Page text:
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This analysis is part of the Lexis®PSL Tax team’s summary of the Spring Budget 2017.
Some of the links require a LexisPSL subscription. If you are not a subscriber, you can take a free trial here.
The government is introducing legislation with immediate effect (from 8 March 2017) to prevent promoters from getting around the POTAS rules by restructuring how their business is owned. The POTAS rules are triggered where, within
the previous three years, the promoter has met any one of a number of threshold conditions set out in the legislation. Threshold conditions include: being found guilty of certain types of misconduct by a professional body; imposing provisions on clients
that restrict the disclosure of information to HMRC; and repeatedly promoting tax avoidance schemes that do not work ('defeated' avoidance schemes).
The POTAS rules were introduced by Finance Act 2014 and were changed by Finance Act 2015 to catch situations where a threshold condition has been met by someone with a defined type of connection, via a company or partnership, to the promoter.
The new measures announced at Spring Budget 2017 extend these provisions by amending the definition of control, and introducing the term ‘significant influence’ to ensure promoters cannot get around the rules by inserting a person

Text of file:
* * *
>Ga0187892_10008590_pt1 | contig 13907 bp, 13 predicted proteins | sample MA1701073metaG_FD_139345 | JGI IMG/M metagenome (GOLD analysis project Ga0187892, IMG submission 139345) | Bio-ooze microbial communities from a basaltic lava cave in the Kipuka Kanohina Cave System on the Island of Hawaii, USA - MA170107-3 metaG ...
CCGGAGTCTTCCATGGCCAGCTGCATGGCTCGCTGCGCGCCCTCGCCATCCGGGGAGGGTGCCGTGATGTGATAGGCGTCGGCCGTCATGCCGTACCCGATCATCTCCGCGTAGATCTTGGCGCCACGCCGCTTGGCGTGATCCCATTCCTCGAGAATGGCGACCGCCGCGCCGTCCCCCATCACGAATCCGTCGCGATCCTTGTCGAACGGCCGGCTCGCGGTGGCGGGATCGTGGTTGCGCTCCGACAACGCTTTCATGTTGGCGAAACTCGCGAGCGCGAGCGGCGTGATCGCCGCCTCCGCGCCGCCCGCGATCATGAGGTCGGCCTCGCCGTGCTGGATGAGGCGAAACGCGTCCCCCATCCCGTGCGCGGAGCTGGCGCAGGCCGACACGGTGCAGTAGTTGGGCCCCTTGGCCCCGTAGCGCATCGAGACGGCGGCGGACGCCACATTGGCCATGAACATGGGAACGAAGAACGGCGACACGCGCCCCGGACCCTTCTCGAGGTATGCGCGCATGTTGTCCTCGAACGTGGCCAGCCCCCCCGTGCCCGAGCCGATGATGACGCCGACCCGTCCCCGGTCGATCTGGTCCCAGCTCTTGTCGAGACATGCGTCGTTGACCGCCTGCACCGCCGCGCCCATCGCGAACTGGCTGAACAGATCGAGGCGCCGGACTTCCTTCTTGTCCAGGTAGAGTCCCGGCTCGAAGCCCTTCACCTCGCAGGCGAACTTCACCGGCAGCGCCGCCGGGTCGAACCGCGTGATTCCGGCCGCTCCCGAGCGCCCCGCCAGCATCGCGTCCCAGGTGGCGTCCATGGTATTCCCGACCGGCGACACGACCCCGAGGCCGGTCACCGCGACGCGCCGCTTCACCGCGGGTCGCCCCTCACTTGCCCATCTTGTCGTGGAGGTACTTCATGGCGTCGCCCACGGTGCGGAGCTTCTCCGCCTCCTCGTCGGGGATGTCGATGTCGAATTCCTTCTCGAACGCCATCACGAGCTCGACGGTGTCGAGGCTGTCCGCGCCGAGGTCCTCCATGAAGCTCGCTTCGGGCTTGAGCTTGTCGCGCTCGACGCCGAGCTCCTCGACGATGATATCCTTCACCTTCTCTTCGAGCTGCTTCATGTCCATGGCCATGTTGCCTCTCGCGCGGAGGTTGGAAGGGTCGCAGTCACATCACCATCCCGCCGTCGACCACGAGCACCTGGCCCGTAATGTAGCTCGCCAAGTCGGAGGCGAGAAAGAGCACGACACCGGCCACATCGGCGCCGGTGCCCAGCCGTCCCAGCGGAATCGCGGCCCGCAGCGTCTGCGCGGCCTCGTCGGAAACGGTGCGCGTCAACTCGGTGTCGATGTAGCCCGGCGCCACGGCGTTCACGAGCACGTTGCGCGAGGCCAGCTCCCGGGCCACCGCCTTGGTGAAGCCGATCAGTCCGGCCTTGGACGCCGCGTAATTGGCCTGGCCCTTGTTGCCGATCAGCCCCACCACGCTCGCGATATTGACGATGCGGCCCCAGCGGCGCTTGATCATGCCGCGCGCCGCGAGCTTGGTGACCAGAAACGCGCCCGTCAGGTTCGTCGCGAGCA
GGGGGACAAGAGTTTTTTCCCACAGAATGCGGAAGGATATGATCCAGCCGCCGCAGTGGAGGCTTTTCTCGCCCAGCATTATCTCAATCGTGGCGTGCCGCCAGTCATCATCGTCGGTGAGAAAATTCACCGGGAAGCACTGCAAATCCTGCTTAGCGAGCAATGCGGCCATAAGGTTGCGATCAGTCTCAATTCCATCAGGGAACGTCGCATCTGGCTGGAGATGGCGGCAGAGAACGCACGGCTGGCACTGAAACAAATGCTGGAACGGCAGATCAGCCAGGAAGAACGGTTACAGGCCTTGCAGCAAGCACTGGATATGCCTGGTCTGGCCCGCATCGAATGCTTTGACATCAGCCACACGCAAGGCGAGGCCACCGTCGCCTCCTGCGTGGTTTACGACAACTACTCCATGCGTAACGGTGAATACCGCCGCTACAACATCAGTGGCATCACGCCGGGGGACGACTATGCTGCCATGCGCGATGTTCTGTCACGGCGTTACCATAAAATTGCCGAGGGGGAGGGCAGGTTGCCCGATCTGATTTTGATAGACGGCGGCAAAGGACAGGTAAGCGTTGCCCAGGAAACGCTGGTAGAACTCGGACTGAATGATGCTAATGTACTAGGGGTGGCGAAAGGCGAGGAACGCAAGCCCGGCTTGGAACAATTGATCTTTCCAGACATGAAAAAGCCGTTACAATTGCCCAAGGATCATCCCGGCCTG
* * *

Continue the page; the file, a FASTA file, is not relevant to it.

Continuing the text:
or persons between themselves and the promoting business.
The OOTLAR refers to this latest measure as having been previously announced at AS 2016 but so far as we are aware this was not the case.
For information on the POTAS rules, see Practice Note: Promoters of tax avoidance schemes.
See: Spring Budget 2017 (para 3.43), OOTLAR (para 1.40) and TIIN, draft clause and explanatory notes: Promoters of Tax Avoidance Schemes: associated and successor entities rules.
The government has confirmed that FB 2017 will introduce the controversial new 'enablers' rules: penalties for persons who enable other persons or businesses to use tax avoidance arrangements that are later defeated by HMRC. This measure was consulted
on from August to October 2016 and was included in draft FB 2017 as published on 5 December 2016.
There has been widespread concern in the tax profession that these measures would potentially be relevant in many commercial transactions, although the draft legislation published in December 2016 was less broad in scope than was suggested in
the original consultation. At Spring Budget 2017 the government announced further revisions, following 'extensive consultation and input from stakeholders'. The revisions:
The revisions will be in FB 2017 when it is published on 20 March 2017, and the rules will come into effect from Royal Assent (expected in July 2017).
For more information on the enablers rules, see News Analysis: Draft Finance Bill 2017—enablers of tax avoidance.
See: Spring Budget 2017 (para 3.44) and OOTLAR (para 1.41).
Further analysis on this Spring Budget:
LexisPSL subscribers can access all analysis and insight on the Spring Budget 2017 here. If you are not a subscriber, you can take a free trial here. For further free content on the Spring Budget 2017, sign up to this blog using the sign-up
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